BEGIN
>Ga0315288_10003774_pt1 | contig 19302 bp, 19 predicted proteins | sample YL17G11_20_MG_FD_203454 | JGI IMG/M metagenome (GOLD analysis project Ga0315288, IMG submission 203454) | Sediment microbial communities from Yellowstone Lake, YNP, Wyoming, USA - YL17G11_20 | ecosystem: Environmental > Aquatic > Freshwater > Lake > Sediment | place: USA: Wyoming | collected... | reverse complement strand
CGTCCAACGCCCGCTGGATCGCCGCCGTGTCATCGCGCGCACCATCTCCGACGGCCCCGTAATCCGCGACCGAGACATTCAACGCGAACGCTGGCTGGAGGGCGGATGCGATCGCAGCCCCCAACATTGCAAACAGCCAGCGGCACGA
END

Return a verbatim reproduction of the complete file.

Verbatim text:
>Ga0315288_10003774_pt1 | contig 19302 bp, 19 predicted proteins | sample YL17G11_20_MG_FD_203454 | JGI IMG/M metagenome (GOLD analysis project Ga0315288, IMG submission 203454) | Sediment microbial communities from Yellowstone Lake, YNP, Wyoming, USA - YL17G11_20 | ecosystem: Environmental > Aquatic > Freshwater > Lake > Sediment | place: USA: Wyoming | collected... | reverse complement strand
CGTCCAACGCCCGCTGGATCGCCGCCGTGTCATCGCGCGCACCATCTCCGACGGCCCCGTAATCCGCGACCGAGACATTCAACGCGAACGCTGGCTGGAGGGCGGATGCGATCGCAGCCCCCAACATTGCAAACAGCCAGCGGCACGA